### The Life of Pi

As everyone knows, [pmath size=14]pi[/pmath] is the ratio of the circumference of a circle (*C*) to its diameter (*D*)

[pmath size=14]pi = C/D[/pmath] or [pmath size=14]C = 2 pi r[/pmath] (where *r* is the radius)

[pmath size=14]pi[/pmath] is an irrational number – one that can never be expressed as a fraction and one whose pattern of digits never repeats. It is infinite and patternless

Many people believe that [pmath size=14]pi = 22/7[/pmath] but this is only a very rough approximation and only accurate to 2 decimal places.

Even by 480 AD [pmath size=14]pi[/pmath] had already been calculated by Zu Chongzhito to 7 decimal places, which is very impressive when you consider that there was not yet trigonometry, calculus or any concept of infinite series. Today, [pmath size=14]pi[/pmath] is known accurately to over a trillion digits (using computers of course).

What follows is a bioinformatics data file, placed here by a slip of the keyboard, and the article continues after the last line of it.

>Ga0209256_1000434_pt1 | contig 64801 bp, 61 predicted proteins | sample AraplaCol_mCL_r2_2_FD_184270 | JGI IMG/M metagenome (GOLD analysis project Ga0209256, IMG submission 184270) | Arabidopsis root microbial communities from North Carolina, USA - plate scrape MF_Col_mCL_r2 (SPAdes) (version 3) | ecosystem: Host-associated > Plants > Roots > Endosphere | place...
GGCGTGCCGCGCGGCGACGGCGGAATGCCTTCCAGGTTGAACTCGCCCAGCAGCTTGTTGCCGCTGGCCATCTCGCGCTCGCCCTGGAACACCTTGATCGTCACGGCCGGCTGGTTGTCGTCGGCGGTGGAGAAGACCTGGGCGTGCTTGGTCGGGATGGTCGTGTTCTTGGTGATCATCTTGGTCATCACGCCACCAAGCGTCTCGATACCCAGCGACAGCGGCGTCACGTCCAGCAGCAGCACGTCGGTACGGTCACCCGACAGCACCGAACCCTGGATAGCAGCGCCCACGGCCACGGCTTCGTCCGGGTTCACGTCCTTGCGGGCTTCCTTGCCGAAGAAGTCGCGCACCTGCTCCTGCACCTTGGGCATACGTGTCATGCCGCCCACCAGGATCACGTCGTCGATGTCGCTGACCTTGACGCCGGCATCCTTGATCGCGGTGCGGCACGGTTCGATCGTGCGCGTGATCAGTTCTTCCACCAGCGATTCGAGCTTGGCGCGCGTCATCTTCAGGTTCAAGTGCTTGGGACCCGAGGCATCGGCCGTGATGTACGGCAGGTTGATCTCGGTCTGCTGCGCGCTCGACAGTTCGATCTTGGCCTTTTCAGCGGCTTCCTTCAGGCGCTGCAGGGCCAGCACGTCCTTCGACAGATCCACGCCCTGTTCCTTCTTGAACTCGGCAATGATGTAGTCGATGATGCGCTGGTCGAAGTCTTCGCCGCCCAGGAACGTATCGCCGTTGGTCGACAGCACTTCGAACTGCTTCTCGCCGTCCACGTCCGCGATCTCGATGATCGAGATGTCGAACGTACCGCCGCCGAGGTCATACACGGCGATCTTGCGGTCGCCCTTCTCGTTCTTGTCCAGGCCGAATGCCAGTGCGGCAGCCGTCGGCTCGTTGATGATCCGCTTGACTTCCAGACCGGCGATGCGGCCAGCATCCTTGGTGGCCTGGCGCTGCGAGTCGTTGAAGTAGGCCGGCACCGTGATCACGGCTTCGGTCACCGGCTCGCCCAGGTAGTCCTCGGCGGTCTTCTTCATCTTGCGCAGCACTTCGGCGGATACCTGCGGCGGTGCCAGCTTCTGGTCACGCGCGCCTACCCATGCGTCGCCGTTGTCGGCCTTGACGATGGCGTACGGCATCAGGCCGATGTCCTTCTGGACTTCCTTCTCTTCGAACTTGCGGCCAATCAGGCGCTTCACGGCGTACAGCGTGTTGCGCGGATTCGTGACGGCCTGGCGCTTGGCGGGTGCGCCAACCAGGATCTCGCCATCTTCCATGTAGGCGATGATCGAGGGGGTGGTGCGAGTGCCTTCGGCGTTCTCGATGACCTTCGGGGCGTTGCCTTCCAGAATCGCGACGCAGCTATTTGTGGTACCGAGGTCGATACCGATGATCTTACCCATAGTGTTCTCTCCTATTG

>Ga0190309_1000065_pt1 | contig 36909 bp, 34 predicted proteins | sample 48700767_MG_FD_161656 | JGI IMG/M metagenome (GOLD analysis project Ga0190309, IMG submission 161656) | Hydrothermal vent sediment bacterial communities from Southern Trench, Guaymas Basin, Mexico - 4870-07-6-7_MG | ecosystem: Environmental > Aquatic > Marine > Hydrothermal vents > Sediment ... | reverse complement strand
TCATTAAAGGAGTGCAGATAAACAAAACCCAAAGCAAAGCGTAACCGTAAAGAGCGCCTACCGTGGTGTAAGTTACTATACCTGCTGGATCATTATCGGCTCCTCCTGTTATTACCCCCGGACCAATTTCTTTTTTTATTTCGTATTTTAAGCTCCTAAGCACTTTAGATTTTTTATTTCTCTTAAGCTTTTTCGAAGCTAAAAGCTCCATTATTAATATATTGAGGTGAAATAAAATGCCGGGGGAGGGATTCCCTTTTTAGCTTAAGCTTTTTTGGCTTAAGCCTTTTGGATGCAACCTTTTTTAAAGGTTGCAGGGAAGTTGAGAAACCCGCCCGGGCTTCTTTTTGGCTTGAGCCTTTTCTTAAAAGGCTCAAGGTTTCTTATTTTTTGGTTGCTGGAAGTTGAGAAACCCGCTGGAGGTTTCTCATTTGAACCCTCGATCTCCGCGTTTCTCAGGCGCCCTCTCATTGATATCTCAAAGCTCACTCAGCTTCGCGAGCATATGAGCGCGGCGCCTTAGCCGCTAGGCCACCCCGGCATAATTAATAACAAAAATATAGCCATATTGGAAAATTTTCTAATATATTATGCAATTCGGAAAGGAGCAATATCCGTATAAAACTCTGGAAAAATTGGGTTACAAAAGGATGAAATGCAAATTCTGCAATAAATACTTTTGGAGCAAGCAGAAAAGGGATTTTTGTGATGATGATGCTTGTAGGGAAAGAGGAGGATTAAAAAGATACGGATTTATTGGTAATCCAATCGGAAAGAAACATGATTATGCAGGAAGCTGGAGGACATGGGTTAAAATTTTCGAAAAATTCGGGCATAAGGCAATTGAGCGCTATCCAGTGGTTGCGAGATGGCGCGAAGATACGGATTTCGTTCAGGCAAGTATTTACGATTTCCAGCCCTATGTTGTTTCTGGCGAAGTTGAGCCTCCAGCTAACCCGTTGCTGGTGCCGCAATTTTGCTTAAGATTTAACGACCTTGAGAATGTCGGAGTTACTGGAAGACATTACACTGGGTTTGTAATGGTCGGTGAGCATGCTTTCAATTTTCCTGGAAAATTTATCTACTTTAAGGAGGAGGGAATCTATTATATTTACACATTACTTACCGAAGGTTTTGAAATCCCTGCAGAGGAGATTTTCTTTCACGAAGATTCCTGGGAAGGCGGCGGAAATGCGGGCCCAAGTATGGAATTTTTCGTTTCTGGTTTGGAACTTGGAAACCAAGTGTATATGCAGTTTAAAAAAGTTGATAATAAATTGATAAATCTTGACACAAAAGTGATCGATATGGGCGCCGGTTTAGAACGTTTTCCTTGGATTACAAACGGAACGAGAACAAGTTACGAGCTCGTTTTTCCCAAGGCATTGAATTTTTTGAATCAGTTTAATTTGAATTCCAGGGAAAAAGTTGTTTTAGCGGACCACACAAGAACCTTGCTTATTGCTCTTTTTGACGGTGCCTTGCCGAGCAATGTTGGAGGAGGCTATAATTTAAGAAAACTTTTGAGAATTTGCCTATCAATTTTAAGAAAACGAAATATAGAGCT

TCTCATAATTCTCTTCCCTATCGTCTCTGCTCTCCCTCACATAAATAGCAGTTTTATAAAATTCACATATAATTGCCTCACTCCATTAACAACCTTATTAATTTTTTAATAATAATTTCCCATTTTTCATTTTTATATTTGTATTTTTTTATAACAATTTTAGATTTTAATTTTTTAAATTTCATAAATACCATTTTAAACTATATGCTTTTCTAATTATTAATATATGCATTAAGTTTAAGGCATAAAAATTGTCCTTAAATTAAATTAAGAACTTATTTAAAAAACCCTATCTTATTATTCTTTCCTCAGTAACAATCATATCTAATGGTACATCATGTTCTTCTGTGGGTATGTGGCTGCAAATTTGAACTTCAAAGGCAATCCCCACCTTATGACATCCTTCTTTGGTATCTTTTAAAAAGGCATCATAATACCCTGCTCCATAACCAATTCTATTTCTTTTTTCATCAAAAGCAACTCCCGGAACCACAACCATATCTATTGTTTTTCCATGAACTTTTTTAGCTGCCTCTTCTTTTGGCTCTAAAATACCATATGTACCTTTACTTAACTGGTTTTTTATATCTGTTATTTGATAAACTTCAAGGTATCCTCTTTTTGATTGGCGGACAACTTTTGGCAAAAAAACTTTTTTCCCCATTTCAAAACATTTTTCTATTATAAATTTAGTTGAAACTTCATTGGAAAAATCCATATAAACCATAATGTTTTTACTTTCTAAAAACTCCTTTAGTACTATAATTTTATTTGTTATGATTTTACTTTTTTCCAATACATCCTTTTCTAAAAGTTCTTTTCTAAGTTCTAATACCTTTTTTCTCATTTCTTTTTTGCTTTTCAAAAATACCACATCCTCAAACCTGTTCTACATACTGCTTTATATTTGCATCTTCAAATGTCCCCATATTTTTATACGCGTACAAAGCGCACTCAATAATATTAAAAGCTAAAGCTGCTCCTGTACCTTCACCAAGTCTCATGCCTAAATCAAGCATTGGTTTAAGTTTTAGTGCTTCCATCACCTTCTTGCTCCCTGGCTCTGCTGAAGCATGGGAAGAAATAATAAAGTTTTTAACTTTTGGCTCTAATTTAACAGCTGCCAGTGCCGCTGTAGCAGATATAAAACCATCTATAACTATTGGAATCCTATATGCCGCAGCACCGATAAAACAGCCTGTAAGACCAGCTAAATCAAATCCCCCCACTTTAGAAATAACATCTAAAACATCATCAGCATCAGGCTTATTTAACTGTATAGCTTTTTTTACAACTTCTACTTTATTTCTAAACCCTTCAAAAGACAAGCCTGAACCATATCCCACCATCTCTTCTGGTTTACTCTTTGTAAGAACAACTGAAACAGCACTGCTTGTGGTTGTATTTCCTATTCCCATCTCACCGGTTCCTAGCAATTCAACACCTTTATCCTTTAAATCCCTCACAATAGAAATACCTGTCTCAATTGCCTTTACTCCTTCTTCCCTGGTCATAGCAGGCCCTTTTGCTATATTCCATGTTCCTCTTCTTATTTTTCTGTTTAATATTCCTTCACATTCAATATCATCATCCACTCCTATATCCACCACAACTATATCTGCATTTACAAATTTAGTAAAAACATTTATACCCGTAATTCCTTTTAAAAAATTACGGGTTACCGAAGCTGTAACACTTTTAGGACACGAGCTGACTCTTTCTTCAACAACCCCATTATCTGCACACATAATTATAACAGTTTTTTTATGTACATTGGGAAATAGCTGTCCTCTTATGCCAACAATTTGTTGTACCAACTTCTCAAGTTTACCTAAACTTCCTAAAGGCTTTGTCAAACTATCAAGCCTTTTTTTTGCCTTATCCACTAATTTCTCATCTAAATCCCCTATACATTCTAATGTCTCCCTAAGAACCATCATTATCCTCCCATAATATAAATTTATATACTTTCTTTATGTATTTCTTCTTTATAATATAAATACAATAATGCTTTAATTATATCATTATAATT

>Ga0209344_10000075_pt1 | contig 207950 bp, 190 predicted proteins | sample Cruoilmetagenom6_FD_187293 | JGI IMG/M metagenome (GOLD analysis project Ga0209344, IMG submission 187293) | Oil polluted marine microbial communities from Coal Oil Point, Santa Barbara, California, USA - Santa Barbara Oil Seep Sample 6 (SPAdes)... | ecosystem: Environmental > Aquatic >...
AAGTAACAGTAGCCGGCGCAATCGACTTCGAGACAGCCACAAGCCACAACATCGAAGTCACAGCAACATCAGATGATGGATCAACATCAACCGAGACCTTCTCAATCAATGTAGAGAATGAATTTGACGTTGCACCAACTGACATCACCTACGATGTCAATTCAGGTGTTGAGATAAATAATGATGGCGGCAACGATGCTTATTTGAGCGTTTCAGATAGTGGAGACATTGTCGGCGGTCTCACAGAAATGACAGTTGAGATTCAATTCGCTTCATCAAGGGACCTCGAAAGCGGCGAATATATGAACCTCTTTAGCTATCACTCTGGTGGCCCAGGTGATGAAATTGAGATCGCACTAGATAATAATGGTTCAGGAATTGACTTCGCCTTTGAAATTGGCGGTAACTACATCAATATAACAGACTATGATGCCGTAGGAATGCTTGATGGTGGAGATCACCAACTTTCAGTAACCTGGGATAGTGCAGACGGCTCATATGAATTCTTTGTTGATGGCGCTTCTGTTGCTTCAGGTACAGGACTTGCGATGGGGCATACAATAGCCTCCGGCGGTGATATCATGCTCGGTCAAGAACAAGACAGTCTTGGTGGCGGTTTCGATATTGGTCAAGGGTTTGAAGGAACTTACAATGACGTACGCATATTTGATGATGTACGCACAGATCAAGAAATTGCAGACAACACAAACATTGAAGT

To 50 digits, [pmath size=14]pi = 3.14159265358979323846264338327950288419716939937510 …[/pmath]

No surprises at all so so far, but did you know that you can actually calculate the value of [pmath size=14]pi[/pmath] quite simply?

[pmath size=14]pi = (1 – 1/3 + 1/5 – 1/7 + 1/9 – 1/11 + 1/13 – 1/15 …) * 4[/pmath]

Wow, isn’t that a surprise? I think the simplicity is just beautiful. However you would have to crunch away at this infinite sum for quite some time to get an accurate answer, as it is quite slow to converge.

There are many other visually intriguing variations which are more useful to calculate accurate values, including-

[pmath size=14]pi = { } 3 + 4 / {2 * 3 * 4} – 4 / {4 * 5 * 6} + 4 / {6 * 7 * 8} – 4 / ( 7 * 8 * 9} … [/pmath]

and

[pmath size=14]2/pi={sqrt{2}/2} * {sqrt{2+sqrt{2}}/2}*{sqrt{2+sqrt{2+sqrt{2}}}/2} …[/pmath]

By the way, [pmath size=14]pi[/pmath] is related to two other important numbers in science and engineering, [pmath size=14]e[/pmath] (the base of the natural logarithm) and [pmath size=14]i[/pmath] (the imaginary square root of -1). Amazingly, what is called ‘Eulers Identity’ ties these three numbers together:

[pmath size=14]e^{i pi} + 1 = 0[/pmath]

(Even though that one is way beyond high school maths, it appeared once in an episode of The Simpsons. This was because several of their writers were ex-mathematicians and occasionally inserted little maths jokes into the show).

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